LouisB
 

sinwen

New member
I think the Brenizer method is more accurately described as a way to increase sensor size, since that is what it really does I think. ......
Using a different focal lenght give a very different perspective, depth of field etc.... The same area is shot but the final result cannot be compared.
 

simonstucki

New member
Using a different focal lenght give a very different perspective, depth of field etc.... The same area is shot but the final result cannot be compared.

no, the perspective is only dependent on the distance to the subject. the focal length determines the reproduction ratio (on the sensor) at a given distance and in combination with the aperture the depth of field (again at a given distance of course and of course dependent on the resolution of the print/digital image).

an 90mm can be a ultrawideangle (8x10"), a normal lens (6x7), a telephoto (35mm, aps-c, mft) or a supertelephoto (compact camera sensor) depending on how (what max. angle of view) the lens is designed.
 

Quentin_Bargate

Well-known member
Who cares about the so called Brenizer method this thread was supposed to be about the DP3m :D

Of course I will buy one. I'm addicted to the Merrils. However one is getting to the point of asking Sigma why not do what Leica did and design a lens with three fixed focal lengths? Three cameras is getting a little too much, methinks.

And yes, it will be good for panos, possibly even better for ultra high resolution panos at the DP2M is.

Quentin
 
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Quentin_Bargate

Well-known member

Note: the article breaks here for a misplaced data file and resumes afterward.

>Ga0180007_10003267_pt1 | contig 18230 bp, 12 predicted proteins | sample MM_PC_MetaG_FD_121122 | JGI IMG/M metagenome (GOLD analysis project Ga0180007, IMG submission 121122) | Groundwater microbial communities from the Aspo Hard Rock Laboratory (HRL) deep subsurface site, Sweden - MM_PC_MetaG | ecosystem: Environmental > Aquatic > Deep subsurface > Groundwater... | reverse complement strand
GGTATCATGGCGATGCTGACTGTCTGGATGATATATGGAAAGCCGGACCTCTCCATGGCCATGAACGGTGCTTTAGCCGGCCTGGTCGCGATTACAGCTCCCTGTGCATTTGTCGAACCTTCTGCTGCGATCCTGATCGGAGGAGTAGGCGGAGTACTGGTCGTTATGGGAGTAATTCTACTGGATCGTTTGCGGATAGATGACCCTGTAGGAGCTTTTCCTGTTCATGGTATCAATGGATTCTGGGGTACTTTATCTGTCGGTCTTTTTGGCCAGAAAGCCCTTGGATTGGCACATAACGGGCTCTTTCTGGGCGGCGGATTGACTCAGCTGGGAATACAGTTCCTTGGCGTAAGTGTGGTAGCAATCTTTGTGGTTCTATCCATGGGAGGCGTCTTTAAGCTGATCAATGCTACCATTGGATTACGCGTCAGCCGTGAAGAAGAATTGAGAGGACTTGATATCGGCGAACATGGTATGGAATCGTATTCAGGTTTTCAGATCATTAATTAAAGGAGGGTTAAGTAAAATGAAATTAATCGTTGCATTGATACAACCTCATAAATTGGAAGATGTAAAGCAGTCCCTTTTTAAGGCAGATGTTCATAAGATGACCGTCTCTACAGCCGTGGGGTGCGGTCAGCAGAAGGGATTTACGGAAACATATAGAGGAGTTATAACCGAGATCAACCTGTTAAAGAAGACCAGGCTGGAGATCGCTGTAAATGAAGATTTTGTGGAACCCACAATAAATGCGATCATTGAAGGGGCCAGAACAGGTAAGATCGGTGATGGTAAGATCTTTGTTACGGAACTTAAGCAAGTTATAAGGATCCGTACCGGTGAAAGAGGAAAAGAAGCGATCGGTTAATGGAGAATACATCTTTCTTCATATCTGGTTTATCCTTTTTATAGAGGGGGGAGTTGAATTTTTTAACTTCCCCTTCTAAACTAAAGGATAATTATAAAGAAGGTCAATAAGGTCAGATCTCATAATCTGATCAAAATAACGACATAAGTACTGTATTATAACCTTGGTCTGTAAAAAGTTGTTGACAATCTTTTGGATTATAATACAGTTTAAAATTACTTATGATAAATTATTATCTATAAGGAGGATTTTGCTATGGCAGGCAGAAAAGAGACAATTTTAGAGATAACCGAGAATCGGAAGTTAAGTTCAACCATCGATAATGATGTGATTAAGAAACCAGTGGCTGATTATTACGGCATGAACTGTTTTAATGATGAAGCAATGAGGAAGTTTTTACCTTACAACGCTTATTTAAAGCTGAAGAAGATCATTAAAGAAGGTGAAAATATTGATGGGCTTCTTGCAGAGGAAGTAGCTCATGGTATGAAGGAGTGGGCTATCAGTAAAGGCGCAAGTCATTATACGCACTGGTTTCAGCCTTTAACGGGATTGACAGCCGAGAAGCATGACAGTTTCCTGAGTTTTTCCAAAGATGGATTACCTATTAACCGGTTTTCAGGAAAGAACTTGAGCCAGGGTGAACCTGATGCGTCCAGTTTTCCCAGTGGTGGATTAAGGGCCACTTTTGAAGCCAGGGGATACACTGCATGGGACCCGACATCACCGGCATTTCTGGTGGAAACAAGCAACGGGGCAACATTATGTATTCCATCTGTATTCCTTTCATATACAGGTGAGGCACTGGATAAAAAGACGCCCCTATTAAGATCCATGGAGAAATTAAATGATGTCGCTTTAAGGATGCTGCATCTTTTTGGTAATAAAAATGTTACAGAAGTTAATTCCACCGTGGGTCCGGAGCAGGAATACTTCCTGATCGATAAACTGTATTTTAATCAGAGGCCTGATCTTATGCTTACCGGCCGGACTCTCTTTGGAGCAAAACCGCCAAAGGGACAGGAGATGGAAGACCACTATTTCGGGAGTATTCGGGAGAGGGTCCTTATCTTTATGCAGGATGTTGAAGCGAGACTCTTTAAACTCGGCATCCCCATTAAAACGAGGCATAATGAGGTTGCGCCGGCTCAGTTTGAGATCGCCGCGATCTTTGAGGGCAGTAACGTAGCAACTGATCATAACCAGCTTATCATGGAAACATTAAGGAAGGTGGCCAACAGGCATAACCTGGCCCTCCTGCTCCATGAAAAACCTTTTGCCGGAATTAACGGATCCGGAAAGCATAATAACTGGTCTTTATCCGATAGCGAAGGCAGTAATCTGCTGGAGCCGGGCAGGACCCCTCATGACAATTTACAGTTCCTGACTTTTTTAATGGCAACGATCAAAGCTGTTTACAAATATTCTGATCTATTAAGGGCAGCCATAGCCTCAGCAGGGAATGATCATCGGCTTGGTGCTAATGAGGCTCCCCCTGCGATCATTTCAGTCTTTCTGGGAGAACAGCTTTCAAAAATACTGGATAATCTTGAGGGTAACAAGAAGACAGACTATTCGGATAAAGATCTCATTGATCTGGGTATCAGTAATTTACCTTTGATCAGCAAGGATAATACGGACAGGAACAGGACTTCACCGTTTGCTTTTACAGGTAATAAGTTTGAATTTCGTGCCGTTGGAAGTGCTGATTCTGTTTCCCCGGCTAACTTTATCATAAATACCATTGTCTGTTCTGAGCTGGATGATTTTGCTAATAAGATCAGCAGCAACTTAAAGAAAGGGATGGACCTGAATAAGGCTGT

DP3 is the best looking of the Merrills. Not sure if that qualifies as a reason to buy one, but it would be potentially good for head and shoulder portraits.
 

simonstucki

New member
Of course I will buy one. I'm addicted to the Merrils. However one is getting to the point of asking Sigma why not do what Leica did and design a lens with three fixed focal lengths? Three cameras is getting a little too much, methinks.
Quentin
actually only the 28-35-50 is a lens with 3 focal lengths, the 16-18-21 is a zoom lens that can also be used at any focal length. (I don't know about any quality issues between the marked focal lengths) and of course with a rangefinder you have only viewfinder frame lines for certain discrete focal lengths.

but that is not my whole point, I think the real problem would be image quality or price. only of them can be pleasing at the same time :)

however as a forth version for lets say $ 4500 that might be a good idea. would be quite bulky of course but still smaller than all three cameras together.
on the other hand for $4500 you could get a d800 plus 3 decent 1.8 primes and you'd probably (I'd really like if someone compared those two cameras, I would be especially interested in the corners) have an even better image quality.
 

Quentin_Bargate

Well-known member
That's the lens I was referring to. I took both the current Merrils to Morocco and probably would have also taken a DP3 if one had existed then. All a bit mad, but then again, they are on to something. I only hope they capitalise on their success with newer and even better designs in the next few years. Not that I am complaining....
 

corposant

New member
That's the lens I was referring to. I took both the current Merrils to Morocco and probably would have also taken a DP3 if one had existed then. All a bit mad, but then again, they are on to something. I only hope they capitalise on their success with newer and even better designs in the next few years. Not that I am complaining....
Quentin - do you have any thoughts on the Merrills as travel cameras? How much more did you use the DP1M over the DP2M? I don't ordinarily make composite images, but the DP2M seems to lend itself well to it - it makes me wonder how well one could travel with just the DP2M...